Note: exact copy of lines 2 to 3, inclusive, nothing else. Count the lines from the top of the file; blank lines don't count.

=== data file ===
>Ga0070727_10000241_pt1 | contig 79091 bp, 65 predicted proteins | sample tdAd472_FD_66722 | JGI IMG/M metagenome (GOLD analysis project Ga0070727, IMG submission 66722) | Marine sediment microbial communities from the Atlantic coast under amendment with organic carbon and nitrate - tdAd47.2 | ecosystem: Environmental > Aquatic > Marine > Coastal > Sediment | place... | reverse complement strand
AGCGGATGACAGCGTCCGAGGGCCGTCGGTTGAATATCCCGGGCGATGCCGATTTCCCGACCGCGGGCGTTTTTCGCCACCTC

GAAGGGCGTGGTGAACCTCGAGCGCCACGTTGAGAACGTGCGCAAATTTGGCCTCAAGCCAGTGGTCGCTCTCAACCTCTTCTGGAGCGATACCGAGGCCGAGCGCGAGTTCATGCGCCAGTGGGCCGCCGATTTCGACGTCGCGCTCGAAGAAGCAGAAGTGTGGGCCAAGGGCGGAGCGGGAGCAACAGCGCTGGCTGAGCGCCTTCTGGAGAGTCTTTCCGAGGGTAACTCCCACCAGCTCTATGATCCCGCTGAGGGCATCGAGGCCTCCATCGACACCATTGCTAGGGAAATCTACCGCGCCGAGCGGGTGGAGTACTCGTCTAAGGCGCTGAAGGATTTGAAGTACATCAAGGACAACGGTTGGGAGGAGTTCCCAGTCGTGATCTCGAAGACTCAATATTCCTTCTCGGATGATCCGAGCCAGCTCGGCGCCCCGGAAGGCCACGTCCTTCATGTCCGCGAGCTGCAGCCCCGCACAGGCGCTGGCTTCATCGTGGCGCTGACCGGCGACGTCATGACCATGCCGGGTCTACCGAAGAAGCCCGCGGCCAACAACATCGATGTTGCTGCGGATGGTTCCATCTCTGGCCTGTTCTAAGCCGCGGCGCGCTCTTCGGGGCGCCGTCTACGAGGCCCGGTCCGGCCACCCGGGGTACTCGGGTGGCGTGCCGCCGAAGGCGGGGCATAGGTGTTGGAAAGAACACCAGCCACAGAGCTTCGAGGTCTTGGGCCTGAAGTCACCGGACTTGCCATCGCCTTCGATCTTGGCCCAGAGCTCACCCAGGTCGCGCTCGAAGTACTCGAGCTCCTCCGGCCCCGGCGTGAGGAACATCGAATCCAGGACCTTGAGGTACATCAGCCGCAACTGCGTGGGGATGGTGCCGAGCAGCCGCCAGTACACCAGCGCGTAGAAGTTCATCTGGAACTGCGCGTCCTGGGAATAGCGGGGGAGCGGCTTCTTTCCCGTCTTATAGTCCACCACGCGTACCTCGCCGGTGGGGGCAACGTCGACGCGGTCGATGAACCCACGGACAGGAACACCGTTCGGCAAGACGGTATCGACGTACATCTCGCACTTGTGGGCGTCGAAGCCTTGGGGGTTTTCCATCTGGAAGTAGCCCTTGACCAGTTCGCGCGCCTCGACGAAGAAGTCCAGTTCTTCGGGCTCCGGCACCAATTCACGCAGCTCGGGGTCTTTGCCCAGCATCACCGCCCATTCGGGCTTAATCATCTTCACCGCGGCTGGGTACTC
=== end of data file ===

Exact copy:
AGCGGATGACAGCGTCCGAGGGCCGTCGGTTGAATATCCCGGGCGATGCCGATTTCCCGACCGCGGGCGTTTTTCGCCACCTC

GAAGGGCGTGGTGAACCTCGAGCGCCACGTTGAGAACGTGCGCAAATTTGGCCTCAAGCCAGTGGTCGCTCTCAACCTCTTCTGGAGCGATACCGAGGCCGAGCGCGAGTTCATGCGCCAGTGGGCCGCCGATTTCGACGTCGCGCTCGAAGAAGCAGAAGTGTGGGCCAAGGGCGGAGCGGGAGCAACAGCGCTGGCTGAGCGCCTTCTGGAGAGTCTTTCCGAGGGTAACTCCCACCAGCTCTATGATCCCGCTGAGGGCATCGAGGCCTCCATCGACACCATTGCTAGGGAAATCTACCGCGCCGAGCGGGTGGAGTACTCGTCTAAGGCGCTGAAGGATTTGAAGTACATCAAGGACAACGGTTGGGAGGAGTTCCCAGTCGTGATCTCGAAGACTCAATATTCCTTCTCGGATGATCCGAGCCAGCTCGGCGCCCCGGAAGGCCACGTCCTTCATGTCCGCGAGCTGCAGCCCCGCACAGGCGCTGGCTTCATCGTGGCGCTGACCGGCGACGTCATGACCATGCCGGGTCTACCGAAGAAGCCCGCGGCCAACAACATCGATGTTGCTGCGGATGGTTCCATCTCTGGCCTGTTCTAAGCCGCGGCGCGCTCTTCGGGGCGCCGTCTACGAGGCCCGGTCCGGCCACCCGGGGTACTCGGGTGGCGTGCCGCCGAAGGCGGGGCATAGGTGTTGGAAAGAACACCAGCCACAGAGCTTCGAGGTCTTGGGCCTGAAGTCACCGGACTTGCCATCGCCTTCGATCTTGGCCCAGAGCTCACCCAGGTCGCGCTCGAAGTACTCGAGCTCCTCCGGCCCCGGCGTGAGGAACATCGAATCCAGGACCTTGAGGTACATCAGCCGCAACTGCGTGGGGATGGTGCCGAGCAGCCGCCAGTACACCAGCGCGTAGAAGTTCATCTGGAACTGCGCGTCCTGGGAATAGCGGGGGAGCGGCTTCTTTCCCGTCTTATAGTCCACCACGCGTACCTCGCCGGTGGGGGCAACGTCGACGCGGTCGATGAACCCACGGACAGGAACACCGTTCGGCAAGACGGTATCGACGTACATCTCGCACTTGTGGGCGTCGAAGCCTTGGGGGTTTTCCATCTGGAAGTAGCCCTTGACCAGTTCGCGCGCCTCGACGAAGAAGTCCAGTTCTTCGGGCTCCGGCACCAATTCACGCAGCTCGGGGTCTTTGCCCAGCATCACCGCCCATTCGGGCTTAATCATCTTCACCGCGGCTGGGTACTC